Thursday, October 5, 2023

Localising COA still appears a bridge too far with recent appointments thereto

The Judicial Service Commission (JSC) released a press release through which it was announcing three appointments to the Court of Appeal (COA). These are Justices Johan Froneman and Bess Nkabinde from South Africa on one hand and the outgoing Judge President of Botswana’s Industrial Court Justice Goemekgabo Loeto Tebogo-Maruping on the other. On their cumulative impressive CVs as stated in the said press release, there is no doubt in my mind that they bring a wealth of experience to our jurisprudence with Justice Froneman having served in the Supreme Court of  Appeal of South Africa and Justice Nkabinde at the South African apex court, the Constitutional Court. Two issues stood out for me in these appointments.

First is the now normal modus operandi of the secretive manner through which appointments to the COA are made by the JSC and secondly, the appointment of Justices Froneman and Maruping to the said court with the same strong background in labour matters. The secretive manner of appointing COA judges emanates from the fact that unlike for the High Court judges where there is a semblance though contested, of processes like applications being routed and processed consequent to advertisements in the media. For COA appointments, they just fall from the sky for those who are at the right place and at the right place to grab and run away. It’s a smash and grab kind of a game.    

Botswana will be celebrating 56 years of independence this week and when I read the JSC press release, I could not stop but to wonder if we have not yet produced enough local jurists to be appointed to COA. I am alive to the fact and reality that Botswana is not an island where external expertise and whatever it could be, is not undesirable. I am also verily aware that our very own Justice Professor Key Dingake is serving in the Supreme and National Courts of Papua New Guinea while Justice Sanji Monageng served in the high courts of the Gambia and Eswatini respectively before proceeding to serve at the International Criminal Court at the Hague.  It should be asked why Justices Dingake and Monageng were not appointed to the COA firstly as our very own and secondly the fact that other jurisdictions found them fit and proper to be appointed to their very own. The answer in my view should lie squarely at the doorstep of the JSC. But who constitutes it?  99.9 % of the JSC are political appointees who may very well have towed the line of their appointing authority in ignoring for whatever reason the appointment of the home grown talent and expertise.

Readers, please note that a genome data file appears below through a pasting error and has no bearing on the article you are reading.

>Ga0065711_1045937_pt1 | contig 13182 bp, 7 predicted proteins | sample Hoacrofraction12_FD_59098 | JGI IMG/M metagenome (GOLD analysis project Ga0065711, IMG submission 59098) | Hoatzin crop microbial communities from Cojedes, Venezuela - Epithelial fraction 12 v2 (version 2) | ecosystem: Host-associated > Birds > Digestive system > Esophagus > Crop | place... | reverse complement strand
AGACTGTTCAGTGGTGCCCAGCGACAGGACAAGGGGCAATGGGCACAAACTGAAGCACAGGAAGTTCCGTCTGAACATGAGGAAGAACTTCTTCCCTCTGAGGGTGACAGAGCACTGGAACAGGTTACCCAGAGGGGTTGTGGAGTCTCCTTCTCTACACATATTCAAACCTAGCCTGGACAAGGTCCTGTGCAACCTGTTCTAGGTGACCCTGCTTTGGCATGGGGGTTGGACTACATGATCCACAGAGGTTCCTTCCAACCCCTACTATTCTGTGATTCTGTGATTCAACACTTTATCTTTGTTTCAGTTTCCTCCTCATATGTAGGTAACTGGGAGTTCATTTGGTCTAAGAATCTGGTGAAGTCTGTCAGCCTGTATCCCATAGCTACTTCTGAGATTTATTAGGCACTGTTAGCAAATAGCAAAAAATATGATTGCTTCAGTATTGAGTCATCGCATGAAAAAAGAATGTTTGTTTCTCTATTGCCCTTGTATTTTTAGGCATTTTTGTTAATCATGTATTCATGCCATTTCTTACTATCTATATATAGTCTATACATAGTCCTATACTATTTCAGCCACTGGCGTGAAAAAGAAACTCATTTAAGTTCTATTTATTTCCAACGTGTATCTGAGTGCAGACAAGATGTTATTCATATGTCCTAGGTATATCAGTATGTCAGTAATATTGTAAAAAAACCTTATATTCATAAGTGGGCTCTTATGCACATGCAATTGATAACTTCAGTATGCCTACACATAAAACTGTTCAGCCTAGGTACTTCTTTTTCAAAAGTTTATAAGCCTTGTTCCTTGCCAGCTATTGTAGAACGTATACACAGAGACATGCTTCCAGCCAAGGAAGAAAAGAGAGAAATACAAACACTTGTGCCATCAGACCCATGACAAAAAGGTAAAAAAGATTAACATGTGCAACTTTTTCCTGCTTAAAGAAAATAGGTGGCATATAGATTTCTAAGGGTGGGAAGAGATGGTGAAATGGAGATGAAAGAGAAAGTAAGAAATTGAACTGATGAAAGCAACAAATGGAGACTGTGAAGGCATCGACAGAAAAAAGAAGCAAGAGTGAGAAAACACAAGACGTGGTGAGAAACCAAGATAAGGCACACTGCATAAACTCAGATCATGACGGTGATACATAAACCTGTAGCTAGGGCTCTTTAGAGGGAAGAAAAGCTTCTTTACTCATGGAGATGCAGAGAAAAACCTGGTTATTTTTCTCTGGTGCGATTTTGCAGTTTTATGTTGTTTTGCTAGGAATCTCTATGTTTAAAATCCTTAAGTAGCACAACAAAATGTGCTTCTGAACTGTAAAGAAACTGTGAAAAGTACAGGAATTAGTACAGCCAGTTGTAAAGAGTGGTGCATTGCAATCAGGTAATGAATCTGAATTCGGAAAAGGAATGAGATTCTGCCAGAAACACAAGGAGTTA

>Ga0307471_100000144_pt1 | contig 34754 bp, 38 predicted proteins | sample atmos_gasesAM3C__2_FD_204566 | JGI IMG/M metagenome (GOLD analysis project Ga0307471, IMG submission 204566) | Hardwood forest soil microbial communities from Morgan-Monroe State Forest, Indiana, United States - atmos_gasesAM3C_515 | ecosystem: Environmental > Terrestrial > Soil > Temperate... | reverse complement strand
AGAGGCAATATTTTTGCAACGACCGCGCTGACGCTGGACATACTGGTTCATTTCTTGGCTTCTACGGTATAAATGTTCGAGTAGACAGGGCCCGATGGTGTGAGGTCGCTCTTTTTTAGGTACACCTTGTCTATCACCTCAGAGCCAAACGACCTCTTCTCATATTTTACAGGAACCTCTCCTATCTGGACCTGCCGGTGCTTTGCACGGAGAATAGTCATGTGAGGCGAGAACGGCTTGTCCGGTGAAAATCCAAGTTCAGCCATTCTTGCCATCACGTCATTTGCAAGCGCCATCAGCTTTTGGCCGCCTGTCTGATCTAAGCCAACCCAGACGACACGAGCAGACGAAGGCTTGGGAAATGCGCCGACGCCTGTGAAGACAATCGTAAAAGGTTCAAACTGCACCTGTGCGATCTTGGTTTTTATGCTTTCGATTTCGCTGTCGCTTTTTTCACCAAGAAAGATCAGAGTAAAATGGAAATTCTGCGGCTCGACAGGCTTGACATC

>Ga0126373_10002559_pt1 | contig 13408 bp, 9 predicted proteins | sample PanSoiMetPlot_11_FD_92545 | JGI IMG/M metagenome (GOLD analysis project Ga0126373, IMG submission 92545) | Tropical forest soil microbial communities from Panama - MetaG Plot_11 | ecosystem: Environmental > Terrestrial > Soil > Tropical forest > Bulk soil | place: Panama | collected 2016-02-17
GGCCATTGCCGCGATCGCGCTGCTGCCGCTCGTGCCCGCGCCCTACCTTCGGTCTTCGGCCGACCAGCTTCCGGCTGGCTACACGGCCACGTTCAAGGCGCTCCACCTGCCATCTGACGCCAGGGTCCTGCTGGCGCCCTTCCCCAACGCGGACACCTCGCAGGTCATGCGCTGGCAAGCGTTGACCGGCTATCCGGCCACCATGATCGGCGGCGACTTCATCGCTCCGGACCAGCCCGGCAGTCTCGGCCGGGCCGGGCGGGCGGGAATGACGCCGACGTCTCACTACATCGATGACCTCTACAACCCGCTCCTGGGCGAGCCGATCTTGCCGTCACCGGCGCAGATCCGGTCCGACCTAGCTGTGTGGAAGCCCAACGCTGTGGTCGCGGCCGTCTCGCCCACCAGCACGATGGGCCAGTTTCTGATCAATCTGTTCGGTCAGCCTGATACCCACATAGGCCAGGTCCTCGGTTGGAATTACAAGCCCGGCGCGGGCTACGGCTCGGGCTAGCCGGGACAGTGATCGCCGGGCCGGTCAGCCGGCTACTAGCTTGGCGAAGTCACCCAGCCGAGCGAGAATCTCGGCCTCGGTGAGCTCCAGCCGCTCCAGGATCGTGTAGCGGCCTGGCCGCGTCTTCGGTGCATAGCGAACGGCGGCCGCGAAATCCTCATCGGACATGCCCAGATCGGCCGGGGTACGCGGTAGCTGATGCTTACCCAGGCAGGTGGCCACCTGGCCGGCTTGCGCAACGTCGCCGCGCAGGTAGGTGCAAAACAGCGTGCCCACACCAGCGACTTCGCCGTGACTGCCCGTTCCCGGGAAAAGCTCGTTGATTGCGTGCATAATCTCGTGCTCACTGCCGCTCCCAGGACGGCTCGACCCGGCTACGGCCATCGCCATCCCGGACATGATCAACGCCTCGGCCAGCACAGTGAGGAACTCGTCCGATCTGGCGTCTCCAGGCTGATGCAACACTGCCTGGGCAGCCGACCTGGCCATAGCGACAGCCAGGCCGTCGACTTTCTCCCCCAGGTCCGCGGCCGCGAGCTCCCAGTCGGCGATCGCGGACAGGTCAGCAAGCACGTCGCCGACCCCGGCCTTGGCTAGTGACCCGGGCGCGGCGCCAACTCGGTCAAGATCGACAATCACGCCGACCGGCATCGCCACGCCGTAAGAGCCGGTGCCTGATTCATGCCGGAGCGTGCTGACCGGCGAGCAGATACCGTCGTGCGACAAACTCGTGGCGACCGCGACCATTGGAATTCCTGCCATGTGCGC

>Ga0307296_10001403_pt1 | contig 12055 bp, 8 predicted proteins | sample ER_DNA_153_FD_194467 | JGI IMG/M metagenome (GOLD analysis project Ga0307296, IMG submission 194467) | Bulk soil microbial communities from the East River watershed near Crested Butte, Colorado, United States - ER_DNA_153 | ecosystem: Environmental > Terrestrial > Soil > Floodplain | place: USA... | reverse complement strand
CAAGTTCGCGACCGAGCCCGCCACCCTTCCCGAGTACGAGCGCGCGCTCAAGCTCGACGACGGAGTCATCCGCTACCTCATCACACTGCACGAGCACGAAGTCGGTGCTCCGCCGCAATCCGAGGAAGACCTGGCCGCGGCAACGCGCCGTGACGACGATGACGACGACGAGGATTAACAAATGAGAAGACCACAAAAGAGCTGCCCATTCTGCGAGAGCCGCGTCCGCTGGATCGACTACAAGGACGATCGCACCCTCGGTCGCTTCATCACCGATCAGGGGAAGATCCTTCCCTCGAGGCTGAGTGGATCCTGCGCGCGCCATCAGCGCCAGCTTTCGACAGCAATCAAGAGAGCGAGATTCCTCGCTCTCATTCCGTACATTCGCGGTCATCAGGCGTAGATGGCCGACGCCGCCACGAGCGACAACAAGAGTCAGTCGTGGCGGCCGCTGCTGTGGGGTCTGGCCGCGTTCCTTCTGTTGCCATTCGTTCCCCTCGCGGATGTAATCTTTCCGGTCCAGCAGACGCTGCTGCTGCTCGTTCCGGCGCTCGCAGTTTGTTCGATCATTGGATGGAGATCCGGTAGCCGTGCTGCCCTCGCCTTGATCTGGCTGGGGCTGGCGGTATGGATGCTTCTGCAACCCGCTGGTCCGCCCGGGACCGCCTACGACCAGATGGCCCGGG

That said, it neither precludes Botswana from populating the COA with Batswana for obvious reasons nor does it amount to any xenophobic tendencies as could be suggested. The elephant in the room that has beset the appointment of COA justices still continues unabated. As it has become the norm for the JSC to appoint COA justices under a cloud of secrecy and if I may dare to say such coupled with underhandedness of some sorts as already stated, it is not known from where I stand why and how the three appointees were approached for appointment. Were they headhunted? Were they the only individuals who could be appointed?

While I do not blame the South African judges for the ‘silver platter’ on which they received their appointments, they know that in their country, the process through which judges are subjected to is over and above everything else, rigorous and transparent. Every applicant who would have been short listed is publicly interviewed by individuals from almost all spheres of the South African population. I have personally watched the television interview of the immediate past Chief Justice Mogoeng Mogoeng and that of the recently appointed, Justice Ray Zondo. I have also watched that of the recently appointed Deputy Chief Justice Mandisa Maya. By all accounts, it should be accepted there was no perceived or real underhandedness of sorts in these interviews for the simple reason that members of the JSC in that country are not directly appointed by the President.